No one knows where it is or, where I keep it. From time to time I put it on and I reminisce about my granny. Oh how she would elegantly and gracefully whirl her rings around her fingers as if she were a queen. 
Here is Matija’s response:

I like the second monologue rubric more than the first one because it’s easier to understandhas a simpler structure and summarizes bettertherefore I think you should use the second rubric.
Did you get that? I wrote it like a thesis…
See you tomorrow

(= (= (= MATIJA =) =) =)

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Winter in Atyrau, Kz

Well, today it is snowing heavily, however yesterday was high clouds combined with cold wind. Here are some photos taken from yesterday.  I am reasonably confident that the statue is not Natasha despite written assurance to the contrary.  Having said that, I am equally unsure who either the statue or the bust is meant to represent.  Any ideas?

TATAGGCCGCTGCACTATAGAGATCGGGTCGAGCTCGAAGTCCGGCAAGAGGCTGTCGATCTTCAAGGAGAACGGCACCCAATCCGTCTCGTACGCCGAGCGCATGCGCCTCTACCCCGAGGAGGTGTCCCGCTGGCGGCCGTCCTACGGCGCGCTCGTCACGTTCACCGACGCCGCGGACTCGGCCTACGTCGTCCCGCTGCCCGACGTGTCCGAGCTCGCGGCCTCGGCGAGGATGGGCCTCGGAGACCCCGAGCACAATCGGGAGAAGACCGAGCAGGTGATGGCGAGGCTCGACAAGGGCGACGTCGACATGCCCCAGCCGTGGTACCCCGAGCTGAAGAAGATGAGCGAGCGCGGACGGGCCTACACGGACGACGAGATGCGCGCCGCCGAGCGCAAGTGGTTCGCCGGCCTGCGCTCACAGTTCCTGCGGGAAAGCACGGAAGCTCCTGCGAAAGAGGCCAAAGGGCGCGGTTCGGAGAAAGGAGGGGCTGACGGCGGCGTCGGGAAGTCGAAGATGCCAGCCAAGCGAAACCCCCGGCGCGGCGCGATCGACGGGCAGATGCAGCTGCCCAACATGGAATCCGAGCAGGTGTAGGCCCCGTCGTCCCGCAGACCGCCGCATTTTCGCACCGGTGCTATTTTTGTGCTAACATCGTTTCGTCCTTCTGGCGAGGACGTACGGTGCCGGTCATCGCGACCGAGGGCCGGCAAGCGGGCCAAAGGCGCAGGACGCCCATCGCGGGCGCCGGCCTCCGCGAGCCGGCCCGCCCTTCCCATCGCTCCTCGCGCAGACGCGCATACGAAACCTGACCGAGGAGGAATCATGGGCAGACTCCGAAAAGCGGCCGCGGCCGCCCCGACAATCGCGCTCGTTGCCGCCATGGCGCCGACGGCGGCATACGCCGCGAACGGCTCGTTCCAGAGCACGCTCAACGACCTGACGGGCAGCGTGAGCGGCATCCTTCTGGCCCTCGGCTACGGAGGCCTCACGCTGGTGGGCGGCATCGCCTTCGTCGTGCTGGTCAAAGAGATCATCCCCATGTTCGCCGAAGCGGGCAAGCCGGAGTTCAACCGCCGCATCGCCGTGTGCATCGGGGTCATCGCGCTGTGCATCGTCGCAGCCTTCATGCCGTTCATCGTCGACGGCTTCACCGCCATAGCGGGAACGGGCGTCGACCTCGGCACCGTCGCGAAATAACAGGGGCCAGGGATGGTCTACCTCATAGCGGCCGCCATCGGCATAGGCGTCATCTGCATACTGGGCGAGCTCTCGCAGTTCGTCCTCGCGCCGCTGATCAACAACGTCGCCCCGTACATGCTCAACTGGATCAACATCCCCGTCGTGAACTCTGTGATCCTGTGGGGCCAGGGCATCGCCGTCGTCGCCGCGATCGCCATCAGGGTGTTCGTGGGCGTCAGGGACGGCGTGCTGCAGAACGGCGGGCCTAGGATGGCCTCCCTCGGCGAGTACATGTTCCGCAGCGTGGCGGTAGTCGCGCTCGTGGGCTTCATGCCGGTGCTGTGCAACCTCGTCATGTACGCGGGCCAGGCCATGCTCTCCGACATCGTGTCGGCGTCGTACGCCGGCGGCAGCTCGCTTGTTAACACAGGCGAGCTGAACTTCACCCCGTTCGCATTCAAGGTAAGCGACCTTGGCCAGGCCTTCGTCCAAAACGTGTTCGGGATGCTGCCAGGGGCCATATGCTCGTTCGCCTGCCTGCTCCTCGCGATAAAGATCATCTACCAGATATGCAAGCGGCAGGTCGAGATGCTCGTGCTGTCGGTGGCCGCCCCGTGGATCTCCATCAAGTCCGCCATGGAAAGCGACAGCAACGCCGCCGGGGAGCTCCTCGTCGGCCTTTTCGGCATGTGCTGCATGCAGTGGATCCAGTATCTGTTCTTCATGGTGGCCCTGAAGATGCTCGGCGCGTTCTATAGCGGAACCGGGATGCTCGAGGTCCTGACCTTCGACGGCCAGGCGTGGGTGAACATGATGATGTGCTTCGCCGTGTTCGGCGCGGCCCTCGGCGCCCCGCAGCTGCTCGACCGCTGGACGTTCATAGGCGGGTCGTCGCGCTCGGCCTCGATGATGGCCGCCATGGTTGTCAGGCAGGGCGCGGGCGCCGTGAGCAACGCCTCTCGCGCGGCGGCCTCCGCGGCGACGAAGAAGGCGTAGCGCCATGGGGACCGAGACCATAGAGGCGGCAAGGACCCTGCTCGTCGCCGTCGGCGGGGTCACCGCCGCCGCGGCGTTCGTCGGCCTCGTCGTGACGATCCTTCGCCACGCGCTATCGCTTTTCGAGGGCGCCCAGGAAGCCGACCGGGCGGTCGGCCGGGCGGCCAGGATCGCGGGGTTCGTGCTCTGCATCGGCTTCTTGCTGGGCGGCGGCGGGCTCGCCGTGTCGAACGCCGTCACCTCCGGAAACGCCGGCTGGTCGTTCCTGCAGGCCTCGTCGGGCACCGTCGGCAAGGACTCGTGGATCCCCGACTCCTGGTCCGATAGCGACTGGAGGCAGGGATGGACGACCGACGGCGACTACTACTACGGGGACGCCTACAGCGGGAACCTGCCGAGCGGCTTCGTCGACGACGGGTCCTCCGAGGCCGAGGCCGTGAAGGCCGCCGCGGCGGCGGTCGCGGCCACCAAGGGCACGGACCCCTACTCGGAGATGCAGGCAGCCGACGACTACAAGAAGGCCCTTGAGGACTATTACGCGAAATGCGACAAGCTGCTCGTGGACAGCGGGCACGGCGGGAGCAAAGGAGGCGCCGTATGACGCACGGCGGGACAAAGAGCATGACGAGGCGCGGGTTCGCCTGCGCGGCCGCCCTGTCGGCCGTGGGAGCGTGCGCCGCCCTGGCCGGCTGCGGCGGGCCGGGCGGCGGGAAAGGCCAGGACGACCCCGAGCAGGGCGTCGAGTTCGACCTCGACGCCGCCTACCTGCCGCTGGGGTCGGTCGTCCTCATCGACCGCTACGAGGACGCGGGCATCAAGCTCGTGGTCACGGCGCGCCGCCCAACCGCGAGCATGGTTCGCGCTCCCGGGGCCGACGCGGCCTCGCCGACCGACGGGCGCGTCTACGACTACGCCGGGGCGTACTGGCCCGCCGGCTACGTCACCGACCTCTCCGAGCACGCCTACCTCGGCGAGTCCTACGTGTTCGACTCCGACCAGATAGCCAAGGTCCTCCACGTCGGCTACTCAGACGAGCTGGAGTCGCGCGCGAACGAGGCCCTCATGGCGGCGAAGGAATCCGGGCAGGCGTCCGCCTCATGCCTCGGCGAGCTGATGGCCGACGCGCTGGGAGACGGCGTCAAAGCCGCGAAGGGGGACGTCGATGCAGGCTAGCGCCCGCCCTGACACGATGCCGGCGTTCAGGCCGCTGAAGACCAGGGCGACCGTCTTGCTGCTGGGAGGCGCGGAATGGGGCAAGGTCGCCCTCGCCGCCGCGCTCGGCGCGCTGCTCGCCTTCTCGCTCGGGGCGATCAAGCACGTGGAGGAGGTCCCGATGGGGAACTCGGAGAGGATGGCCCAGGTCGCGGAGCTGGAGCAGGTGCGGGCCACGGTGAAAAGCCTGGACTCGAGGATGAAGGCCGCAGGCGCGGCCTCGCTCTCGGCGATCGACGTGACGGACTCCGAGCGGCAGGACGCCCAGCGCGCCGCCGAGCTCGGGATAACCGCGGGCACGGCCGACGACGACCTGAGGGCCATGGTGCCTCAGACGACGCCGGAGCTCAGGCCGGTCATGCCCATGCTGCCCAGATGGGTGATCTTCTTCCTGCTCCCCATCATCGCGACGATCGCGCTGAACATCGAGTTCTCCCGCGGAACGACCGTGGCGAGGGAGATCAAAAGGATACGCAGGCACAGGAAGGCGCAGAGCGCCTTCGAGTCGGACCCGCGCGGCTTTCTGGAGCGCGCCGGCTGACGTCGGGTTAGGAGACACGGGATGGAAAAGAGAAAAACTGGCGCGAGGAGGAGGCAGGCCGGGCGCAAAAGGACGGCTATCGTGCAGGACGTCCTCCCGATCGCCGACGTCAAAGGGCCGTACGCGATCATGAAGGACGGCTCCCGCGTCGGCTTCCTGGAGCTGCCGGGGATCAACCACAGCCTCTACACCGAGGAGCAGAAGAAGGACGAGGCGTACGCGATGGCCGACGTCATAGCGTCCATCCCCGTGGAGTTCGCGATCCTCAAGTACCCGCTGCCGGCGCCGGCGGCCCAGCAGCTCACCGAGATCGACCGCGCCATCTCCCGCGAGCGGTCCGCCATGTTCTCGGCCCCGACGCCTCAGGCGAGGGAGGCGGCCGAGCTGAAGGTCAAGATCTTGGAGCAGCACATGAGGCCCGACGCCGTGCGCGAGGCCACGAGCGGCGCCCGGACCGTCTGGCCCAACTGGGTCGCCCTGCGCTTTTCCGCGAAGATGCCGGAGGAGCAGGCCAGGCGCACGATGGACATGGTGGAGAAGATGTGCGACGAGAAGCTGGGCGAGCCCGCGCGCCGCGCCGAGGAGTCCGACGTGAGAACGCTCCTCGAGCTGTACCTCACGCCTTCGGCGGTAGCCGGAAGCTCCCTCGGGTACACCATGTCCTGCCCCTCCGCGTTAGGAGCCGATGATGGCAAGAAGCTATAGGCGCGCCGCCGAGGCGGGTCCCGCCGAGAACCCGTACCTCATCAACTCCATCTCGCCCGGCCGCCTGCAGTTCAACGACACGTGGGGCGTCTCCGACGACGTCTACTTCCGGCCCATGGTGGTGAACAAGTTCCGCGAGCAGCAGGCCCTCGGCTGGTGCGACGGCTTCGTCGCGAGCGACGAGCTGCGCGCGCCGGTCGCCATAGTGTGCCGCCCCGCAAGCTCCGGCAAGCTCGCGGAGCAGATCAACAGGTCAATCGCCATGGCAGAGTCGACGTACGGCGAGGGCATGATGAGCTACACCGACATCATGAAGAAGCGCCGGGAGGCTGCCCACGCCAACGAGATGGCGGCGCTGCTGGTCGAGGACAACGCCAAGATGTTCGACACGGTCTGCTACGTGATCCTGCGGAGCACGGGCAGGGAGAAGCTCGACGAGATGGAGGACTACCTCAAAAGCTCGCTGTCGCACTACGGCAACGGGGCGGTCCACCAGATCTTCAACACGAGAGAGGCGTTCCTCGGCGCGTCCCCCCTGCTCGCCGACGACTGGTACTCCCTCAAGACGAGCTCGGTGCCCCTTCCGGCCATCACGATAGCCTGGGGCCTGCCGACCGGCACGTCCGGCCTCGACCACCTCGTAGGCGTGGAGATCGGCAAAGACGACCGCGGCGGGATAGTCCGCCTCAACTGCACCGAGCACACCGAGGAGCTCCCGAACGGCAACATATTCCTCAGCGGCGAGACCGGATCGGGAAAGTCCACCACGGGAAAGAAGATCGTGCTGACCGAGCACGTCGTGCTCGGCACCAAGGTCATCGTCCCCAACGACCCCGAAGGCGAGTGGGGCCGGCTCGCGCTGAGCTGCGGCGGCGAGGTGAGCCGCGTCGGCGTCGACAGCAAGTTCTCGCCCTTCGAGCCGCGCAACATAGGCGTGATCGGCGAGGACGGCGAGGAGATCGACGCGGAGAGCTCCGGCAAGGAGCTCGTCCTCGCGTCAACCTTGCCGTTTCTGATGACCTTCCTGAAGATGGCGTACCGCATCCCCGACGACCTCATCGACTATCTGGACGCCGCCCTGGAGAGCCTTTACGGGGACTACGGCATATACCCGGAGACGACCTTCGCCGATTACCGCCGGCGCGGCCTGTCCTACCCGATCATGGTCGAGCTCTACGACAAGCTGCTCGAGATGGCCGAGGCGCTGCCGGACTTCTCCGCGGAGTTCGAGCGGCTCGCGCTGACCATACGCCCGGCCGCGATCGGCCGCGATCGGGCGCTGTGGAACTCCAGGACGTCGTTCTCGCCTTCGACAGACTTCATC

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Lesson/Unit Planning Support

Attached is a “template” that I use to design lessons and units.  The design of the template is heavily influenced by the process of “Understanding by Design” but it is also influenced by the excellent work of Paul Philp.  The result of using the template as a creation tool is invariably a plan that helps me do a much better job of teaching now than I used to do.  
I have many other forms posted on my website.  The website was created using Personal Brain.  

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Educating Students Not To Bully

Four ideas for educating in a way that may serve to decrease bullying: